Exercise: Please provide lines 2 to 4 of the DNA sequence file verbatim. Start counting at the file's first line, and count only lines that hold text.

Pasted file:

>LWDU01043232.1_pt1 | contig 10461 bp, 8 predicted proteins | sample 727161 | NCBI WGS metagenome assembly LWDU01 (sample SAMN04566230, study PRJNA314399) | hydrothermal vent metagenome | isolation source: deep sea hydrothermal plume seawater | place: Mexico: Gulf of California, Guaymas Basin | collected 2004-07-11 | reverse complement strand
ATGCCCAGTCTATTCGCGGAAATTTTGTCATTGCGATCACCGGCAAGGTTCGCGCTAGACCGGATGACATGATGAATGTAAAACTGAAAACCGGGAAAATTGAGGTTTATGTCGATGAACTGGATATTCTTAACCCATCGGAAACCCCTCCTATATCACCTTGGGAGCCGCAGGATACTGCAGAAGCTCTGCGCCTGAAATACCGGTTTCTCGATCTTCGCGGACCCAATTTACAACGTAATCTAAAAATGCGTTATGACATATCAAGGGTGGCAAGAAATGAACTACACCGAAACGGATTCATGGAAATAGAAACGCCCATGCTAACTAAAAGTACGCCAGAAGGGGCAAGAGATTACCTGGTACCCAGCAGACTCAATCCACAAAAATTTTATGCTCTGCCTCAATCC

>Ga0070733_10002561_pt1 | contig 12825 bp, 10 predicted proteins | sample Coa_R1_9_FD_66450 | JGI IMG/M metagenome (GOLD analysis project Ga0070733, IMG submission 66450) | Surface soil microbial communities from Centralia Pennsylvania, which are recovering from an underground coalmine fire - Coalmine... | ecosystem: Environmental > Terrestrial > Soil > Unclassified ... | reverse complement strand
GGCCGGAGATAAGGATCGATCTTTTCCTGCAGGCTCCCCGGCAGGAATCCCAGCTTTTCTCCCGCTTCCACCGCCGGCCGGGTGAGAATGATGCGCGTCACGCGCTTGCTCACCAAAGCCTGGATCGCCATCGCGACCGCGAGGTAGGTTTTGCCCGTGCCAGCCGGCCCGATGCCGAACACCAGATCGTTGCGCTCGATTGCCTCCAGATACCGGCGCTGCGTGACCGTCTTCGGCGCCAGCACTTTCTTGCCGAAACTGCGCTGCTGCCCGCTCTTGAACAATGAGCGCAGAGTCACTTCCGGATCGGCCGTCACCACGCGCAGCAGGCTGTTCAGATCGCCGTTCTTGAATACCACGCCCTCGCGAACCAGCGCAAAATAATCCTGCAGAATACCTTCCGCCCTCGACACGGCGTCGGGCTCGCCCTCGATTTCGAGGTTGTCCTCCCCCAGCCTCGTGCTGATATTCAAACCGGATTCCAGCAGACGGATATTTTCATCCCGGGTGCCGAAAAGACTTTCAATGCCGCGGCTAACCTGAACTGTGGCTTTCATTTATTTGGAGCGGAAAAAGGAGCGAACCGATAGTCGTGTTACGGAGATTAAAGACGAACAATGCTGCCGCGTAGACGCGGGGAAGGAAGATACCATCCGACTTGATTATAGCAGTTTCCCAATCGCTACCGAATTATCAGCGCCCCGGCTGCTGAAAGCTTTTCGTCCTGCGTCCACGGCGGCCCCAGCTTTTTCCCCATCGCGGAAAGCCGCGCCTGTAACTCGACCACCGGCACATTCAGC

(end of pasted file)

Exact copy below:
ATGCCCAGTCTATTCGCGGAAATTTTGTCATTGCGATCACCGGCAAGGTTCGCGCTAGACCGGATGACATGATGAATGTAAAACTGAAAACCGGGAAAATTGAGGTTTATGTCGATGAACTGGATATTCTTAACCCATCGGAAACCCCTCCTATATCACCTTGGGAGCCGCAGGATACTGCAGAAGCTCTGCGCCTGAAATACCGGTTTCTCGATCTTCGCGGACCCAATTTACAACGTAATCTAAAAATGCGTTATGACATATCAAGGGTGGCAAGAAATGAACTACACCGAAACGGATTCATGGAAATAGAAACGCCCATGCTAACTAAAAGTACGCCAGAAGGGGCAAGAGATTACCTGGTACCCAGCAGACTCAATCCACAAAAATTTTATGCTCTGCCTCAATCC

>Ga0070733_10002561_pt1 | contig 12825 bp, 10 predicted proteins | sample Coa_R1_9_FD_66450 | JGI IMG/M metagenome (GOLD analysis project Ga0070733, IMG submission 66450) | Surface soil microbial communities from Centralia Pennsylvania, which are recovering from an underground coalmine fire - Coalmine... | ecosystem: Environmental > Terrestrial > Soil > Unclassified ... | reverse complement strand
GGCCGGAGATAAGGATCGATCTTTTCCTGCAGGCTCCCCGGCAGGAATCCCAGCTTTTCTCCCGCTTCCACCGCCGGCCGGGTGAGAATGATGCGCGTCACGCGCTTGCTCACCAAAGCCTGGATCGCCATCGCGACCGCGAGGTAGGTTTTGCCCGTGCCAGCCGGCCCGATGCCGAACACCAGATCGTTGCGCTCGATTGCCTCCAGATACCGGCGCTGCGTGACCGTCTTCGGCGCCAGCACTTTCTTGCCGAAACTGCGCTGCTGCCCGCTCTTGAACAATGAGCGCAGAGTCACTTCCGGATCGGCCGTCACCACGCGCAGCAGGCTGTTCAGATCGCCGTTCTTGAATACCACGCCCTCGCGAACCAGCGCAAAATAATCCTGCAGAATACCTTCCGCCCTCGACACGGCGTCGGGCTCGCCCTCGATTTCGAGGTTGTCCTCCCCCAGCCTCGTGCTGATATTCAAACCGGATTCCAGCAGACGGATATTTTCATCCCGGGTGCCGAAAAGACTTTCAATGCCGCGGCTAACCTGAACTGTGGCTTTCATTTATTTGGAGCGGAAAAAGGAGCGAACCGATAGTCGTGTTACGGAGATTAAAGACGAACAATGCTGCCGCGTAGACGCGGGGAAGGAAGATACCATCCGACTTGATTATAGCAGTTTCCCAATCGCTACCGAATTATCAGCGCCCCGGCTGCTGAAAGCTTTTCGTCCTGCGTCCACGGCGGCCCCAGCTTTTTCCCCATCGCGGAAAGCCGCGCCTGTAACTCGACCACCGGCACATTCAGC